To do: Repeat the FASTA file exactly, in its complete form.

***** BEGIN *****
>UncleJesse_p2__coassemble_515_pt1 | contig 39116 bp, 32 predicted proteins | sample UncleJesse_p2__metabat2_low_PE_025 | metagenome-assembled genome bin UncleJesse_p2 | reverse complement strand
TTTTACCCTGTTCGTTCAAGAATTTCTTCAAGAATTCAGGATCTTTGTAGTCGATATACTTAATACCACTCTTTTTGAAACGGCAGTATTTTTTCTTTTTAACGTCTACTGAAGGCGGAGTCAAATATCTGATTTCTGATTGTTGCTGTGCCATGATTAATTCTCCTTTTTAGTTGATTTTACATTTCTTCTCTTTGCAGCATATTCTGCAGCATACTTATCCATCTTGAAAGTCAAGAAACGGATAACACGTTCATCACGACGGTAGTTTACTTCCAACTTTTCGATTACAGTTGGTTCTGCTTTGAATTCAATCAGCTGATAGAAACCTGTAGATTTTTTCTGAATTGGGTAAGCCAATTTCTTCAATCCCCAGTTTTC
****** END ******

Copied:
>UncleJesse_p2__coassemble_515_pt1 | contig 39116 bp, 32 predicted proteins | sample UncleJesse_p2__metabat2_low_PE_025 | metagenome-assembled genome bin UncleJesse_p2 | reverse complement strand
TTTTACCCTGTTCGTTCAAGAATTTCTTCAAGAATTCAGGATCTTTGTAGTCGATATACTTAATACCACTCTTTTTGAAACGGCAGTATTTTTTCTTTTTAACGTCTACTGAAGGCGGAGTCAAATATCTGATTTCTGATTGTTGCTGTGCCATGATTAATTCTCCTTTTTAGTTGATTTTACATTTCTTCTCTTTGCAGCATATTCTGCAGCATACTTATCCATCTTGAAAGTCAAGAAACGGATAACACGTTCATCACGACGGTAGTTTACTTCCAACTTTTCGATTACAGTTGGTTCTGCTTTGAATTCAATCAGCTGATAGAAACCTGTAGATTTTTTCTGAATTGGGTAAGCCAATTTCTTCAATCCCCAGTTTTC